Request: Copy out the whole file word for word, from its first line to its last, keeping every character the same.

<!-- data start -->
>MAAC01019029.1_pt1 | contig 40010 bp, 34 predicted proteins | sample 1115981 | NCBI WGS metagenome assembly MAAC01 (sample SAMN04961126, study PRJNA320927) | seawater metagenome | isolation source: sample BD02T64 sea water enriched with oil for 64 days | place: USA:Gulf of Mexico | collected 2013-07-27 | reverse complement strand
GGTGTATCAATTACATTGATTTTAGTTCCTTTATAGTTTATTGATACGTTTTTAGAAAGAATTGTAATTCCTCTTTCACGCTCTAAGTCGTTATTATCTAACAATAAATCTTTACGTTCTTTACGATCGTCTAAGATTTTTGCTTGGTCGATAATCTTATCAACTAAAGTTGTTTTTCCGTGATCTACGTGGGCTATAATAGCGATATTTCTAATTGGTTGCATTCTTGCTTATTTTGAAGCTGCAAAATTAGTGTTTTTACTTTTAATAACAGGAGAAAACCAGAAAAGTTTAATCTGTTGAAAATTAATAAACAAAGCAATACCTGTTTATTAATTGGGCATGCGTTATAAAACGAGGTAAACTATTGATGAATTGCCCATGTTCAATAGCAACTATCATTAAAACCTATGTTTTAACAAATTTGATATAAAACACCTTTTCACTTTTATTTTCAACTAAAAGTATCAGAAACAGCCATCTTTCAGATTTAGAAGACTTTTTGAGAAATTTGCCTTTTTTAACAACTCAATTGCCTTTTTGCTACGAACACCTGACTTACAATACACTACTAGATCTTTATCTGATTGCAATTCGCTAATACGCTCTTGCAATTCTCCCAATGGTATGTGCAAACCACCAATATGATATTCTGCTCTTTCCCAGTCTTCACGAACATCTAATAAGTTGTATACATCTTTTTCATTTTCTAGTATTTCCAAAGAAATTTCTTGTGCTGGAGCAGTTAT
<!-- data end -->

>MAAC01019029.1_pt1 | contig 40010 bp, 34 predicted proteins | sample 1115981 | NCBI WGS metagenome assembly MAAC01 (sample SAMN04961126, study PRJNA320927) | seawater metagenome | isolation source: sample BD02T64 sea water enriched with oil for 64 days | place: USA:Gulf of Mexico | collected 2013-07-27 | reverse complement strand
GGTGTATCAATTACATTGATTTTAGTTCCTTTATAGTTTATTGATACGTTTTTAGAAAGAATTGTAATTCCTCTTTCACGCTCTAAGTCGTTATTATCTAACAATAAATCTTTACGTTCTTTACGATCGTCTAAGATTTTTGCTTGGTCGATAATCTTATCAACTAAAGTTGTTTTTCCGTGATCTACGTGGGCTATAATAGCGATATTTCTAATTGGTTGCATTCTTGCTTATTTTGAAGCTGCAAAATTAGTGTTTTTACTTTTAATAACAGGAGAAAACCAGAAAAGTTTAATCTGTTGAAAATTAATAAACAAAGCAATACCTGTTTATTAATTGGGCATGCGTTATAAAACGAGGTAAACTATTGATGAATTGCCCATGTTCAATAGCAACTATCATTAAAACCTATGTTTTAACAAATTTGATATAAAACACCTTTTCACTTTTATTTTCAACTAAAAGTATCAGAAACAGCCATCTTTCAGATTTAGAAGACTTTTTGAGAAATTTGCCTTTTTTAACAACTCAATTGCCTTTTTGCTACGAACACCTGACTTACAATACACTACTAGATCTTTATCTGATTGCAATTCGCTAATACGCTCTTGCAATTCTCCCAATGGTATGTGCAAACCACCAATATGATATTCTGCTCTTTCCCAGTCTTCACGAACATCTAATAAGTTGTATACATCTTTTTCATTTTCTAGTATTTCCAAAGAAATTTCTTGTGCTGGAGCAGTTAT